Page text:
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Trends Ecol Evol. 2014 Apr;29(4):205-13. doi: 10.1016/j.tree.2014.02.004. Epub 2014 Mar 11.

Tropical grassy biomes: misunderstood, neglected, and under threat.

Author information

1
Department of Earth, Ocean & Ecological Sciences, University of Liverpool, Liverpool, L69 3GP, UK. Electronic address: kate.parr@liverpool.ac.uk.
2
Department of Biological Sciences, Macquarie University, NSW, 2109, Australia; School of GeoSciences, University of Edinburgh, Edinburgh, EH9 3JN, UK.
3
Department of Botany, University of Cape Town, Rondebosch 7701, South Africa.
4
Department of Plant Biology, North Carolina State University, Raleigh, NC 27695, USA.
5
CSIRO Ecosystem Science, Tropical Ecosystems Research Centre, PMB 44, Winnellie, NT 0822, Australia.

Abstract

Tropical grassy biomes (TGBs) are globally extensive, provide critical ecosystem services, and influence the earth-atmosphere system. Yet, globally applied biome definitions ignore vegetation characteristics that are critical to their functioning and evolutionary history. Hence, TGB identification is inconsistent and misinterprets the ecological processes governing vegetation structure, with cascading negative consequences for biodiversity. Here, we discuss threats linked to the definition of TGB, the Clean Development Mechanism (CDM) and Reducing Emissions from Deforestation and Forest Degradation schemes (REDD+), and enhanced atmospheric CO2, which may facilitate future state shifts. TGB degradation is insidious and less visible than in forested biomes. With human reliance on TGBs and their propensity for woody change, ecology and evolutionary history are fundamental to not only the identification of TGBs, but also their management for future persistence.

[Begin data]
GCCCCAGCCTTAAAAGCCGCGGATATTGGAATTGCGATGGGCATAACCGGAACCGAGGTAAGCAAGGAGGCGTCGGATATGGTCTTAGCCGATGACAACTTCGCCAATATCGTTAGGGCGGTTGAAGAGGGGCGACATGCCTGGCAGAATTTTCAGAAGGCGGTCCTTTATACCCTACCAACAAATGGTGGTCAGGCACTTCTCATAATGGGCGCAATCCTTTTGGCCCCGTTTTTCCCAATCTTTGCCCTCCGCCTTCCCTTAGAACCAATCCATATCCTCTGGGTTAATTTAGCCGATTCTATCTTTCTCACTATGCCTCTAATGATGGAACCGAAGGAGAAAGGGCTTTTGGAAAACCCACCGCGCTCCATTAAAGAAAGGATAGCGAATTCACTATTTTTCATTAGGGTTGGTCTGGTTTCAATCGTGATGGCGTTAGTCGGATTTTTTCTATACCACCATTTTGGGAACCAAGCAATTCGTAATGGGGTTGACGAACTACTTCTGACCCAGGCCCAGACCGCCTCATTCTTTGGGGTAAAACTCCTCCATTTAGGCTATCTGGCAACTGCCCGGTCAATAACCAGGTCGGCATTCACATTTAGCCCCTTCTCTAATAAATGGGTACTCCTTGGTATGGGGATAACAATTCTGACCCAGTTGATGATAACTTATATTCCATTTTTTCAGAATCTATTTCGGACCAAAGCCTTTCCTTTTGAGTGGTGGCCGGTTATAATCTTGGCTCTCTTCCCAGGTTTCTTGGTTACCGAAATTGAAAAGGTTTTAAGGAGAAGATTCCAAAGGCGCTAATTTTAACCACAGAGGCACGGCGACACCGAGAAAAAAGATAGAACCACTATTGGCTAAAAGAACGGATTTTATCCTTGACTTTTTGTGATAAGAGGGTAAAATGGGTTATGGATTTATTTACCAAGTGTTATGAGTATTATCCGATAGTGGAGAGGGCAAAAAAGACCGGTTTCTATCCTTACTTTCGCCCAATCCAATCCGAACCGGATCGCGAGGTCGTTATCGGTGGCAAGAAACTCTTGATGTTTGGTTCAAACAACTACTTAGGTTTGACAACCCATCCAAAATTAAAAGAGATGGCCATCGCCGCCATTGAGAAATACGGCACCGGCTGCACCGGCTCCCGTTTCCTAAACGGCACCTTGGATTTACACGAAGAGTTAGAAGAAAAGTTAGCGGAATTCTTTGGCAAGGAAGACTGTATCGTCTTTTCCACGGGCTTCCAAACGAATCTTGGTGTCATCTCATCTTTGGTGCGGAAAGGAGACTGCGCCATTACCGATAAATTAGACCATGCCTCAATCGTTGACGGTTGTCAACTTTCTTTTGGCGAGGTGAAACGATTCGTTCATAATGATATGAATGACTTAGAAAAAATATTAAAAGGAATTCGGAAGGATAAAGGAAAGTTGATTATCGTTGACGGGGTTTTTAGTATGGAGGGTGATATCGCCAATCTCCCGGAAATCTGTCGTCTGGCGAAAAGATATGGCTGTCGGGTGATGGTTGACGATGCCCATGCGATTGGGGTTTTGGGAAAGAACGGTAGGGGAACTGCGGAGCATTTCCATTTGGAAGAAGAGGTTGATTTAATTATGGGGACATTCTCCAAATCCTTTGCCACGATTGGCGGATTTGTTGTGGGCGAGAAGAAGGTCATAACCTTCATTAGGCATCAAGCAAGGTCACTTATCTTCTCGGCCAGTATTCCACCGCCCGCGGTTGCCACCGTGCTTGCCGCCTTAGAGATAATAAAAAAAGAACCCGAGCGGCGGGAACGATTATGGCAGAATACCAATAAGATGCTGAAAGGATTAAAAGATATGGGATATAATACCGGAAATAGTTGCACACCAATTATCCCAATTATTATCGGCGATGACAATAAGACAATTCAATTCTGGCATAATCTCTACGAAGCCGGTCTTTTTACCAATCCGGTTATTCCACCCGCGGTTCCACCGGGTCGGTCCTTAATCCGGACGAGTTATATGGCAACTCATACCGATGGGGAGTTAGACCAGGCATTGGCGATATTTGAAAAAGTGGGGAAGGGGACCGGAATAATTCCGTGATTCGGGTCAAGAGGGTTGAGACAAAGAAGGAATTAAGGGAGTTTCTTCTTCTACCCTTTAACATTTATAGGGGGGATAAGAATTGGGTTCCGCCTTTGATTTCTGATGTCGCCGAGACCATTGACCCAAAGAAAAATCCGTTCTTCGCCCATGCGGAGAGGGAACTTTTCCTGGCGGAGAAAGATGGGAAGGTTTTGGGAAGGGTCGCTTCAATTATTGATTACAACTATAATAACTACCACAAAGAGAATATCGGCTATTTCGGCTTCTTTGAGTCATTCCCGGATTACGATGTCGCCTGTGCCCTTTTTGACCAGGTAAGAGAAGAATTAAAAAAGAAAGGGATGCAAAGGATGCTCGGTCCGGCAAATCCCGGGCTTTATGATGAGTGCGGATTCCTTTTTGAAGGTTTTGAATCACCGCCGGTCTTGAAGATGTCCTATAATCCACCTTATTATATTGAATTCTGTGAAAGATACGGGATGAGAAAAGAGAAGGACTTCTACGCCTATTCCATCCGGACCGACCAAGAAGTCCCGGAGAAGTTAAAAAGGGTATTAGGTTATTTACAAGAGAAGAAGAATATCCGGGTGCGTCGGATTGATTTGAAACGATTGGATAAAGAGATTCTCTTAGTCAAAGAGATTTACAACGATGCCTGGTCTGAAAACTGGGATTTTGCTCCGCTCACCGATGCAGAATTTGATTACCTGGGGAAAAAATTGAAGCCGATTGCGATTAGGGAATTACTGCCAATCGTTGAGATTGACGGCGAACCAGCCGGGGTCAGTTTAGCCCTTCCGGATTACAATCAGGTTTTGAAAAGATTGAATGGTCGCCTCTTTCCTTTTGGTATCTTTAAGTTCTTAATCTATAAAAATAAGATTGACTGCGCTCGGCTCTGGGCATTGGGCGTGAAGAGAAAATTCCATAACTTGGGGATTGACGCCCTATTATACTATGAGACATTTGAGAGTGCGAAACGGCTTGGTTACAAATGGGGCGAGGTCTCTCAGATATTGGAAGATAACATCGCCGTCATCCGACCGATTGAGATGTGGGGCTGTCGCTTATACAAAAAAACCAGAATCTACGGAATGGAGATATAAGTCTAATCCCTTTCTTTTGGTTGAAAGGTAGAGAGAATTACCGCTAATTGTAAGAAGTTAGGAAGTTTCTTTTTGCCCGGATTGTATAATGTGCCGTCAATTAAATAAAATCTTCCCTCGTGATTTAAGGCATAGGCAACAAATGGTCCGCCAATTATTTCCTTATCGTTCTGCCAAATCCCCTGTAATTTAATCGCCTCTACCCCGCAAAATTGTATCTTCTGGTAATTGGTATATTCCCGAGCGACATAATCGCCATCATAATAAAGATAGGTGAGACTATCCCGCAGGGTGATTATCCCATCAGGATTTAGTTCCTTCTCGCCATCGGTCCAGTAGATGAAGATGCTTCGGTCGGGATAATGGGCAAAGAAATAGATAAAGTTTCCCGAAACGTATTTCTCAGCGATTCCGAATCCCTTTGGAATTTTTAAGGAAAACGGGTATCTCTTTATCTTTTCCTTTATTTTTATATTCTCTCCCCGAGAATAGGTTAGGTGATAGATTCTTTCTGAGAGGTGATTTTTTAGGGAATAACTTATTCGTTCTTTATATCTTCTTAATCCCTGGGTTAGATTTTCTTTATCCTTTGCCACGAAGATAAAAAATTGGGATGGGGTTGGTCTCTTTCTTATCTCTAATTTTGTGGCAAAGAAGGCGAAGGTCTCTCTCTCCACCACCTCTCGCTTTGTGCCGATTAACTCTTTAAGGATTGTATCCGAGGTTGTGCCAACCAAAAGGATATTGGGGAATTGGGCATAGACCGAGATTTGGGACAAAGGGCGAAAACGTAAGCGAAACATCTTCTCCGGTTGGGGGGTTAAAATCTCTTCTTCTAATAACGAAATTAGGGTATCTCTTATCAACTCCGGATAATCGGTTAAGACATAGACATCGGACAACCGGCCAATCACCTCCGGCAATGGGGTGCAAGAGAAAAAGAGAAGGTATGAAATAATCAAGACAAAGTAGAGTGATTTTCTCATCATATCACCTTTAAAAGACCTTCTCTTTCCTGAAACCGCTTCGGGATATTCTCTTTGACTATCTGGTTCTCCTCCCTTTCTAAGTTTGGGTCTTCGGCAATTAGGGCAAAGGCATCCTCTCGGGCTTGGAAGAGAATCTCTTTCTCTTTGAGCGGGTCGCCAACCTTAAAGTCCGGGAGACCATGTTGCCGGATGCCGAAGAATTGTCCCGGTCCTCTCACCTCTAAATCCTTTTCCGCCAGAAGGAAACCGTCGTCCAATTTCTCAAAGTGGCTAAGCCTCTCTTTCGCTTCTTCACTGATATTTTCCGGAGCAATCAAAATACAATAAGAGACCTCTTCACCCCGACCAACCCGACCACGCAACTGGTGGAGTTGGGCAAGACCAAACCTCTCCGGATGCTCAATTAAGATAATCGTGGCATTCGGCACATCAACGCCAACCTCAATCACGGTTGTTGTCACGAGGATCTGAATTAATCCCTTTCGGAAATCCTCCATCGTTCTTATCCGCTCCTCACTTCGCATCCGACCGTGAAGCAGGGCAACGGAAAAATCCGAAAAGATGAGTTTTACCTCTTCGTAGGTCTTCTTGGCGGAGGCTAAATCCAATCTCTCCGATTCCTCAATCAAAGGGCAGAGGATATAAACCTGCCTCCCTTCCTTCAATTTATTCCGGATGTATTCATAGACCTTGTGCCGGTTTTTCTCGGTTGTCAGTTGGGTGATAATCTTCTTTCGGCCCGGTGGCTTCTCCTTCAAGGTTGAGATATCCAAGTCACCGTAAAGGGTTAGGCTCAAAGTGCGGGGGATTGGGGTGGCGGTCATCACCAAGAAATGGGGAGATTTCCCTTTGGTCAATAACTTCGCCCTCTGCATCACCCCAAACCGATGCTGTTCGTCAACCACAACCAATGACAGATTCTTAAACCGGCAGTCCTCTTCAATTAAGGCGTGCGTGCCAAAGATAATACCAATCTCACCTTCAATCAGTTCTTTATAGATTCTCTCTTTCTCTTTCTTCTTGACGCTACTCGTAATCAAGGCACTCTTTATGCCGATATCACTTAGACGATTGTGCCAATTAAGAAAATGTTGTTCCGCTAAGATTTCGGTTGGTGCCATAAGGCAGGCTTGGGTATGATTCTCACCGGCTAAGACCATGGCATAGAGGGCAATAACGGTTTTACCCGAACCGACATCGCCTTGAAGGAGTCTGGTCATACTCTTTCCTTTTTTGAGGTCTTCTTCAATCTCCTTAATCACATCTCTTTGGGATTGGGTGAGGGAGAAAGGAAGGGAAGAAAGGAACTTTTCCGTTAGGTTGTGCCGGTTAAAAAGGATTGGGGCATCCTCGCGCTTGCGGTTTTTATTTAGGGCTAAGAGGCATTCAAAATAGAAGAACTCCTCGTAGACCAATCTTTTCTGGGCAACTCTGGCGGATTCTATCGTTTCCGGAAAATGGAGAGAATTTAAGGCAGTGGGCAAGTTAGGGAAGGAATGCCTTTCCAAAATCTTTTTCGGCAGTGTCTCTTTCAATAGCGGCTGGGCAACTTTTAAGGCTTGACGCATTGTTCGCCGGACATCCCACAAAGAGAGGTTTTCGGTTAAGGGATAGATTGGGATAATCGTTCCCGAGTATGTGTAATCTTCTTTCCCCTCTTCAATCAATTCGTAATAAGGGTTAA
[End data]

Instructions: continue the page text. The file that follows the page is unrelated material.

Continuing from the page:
KEYWORDS:

CDM; REDD+; atmospheric CO(2); biome shift; forest; grassland; savanna

PMID:
24629721
DOI:
10.1016/j.tree.2014.02.004
[Indexed for MEDLINE]

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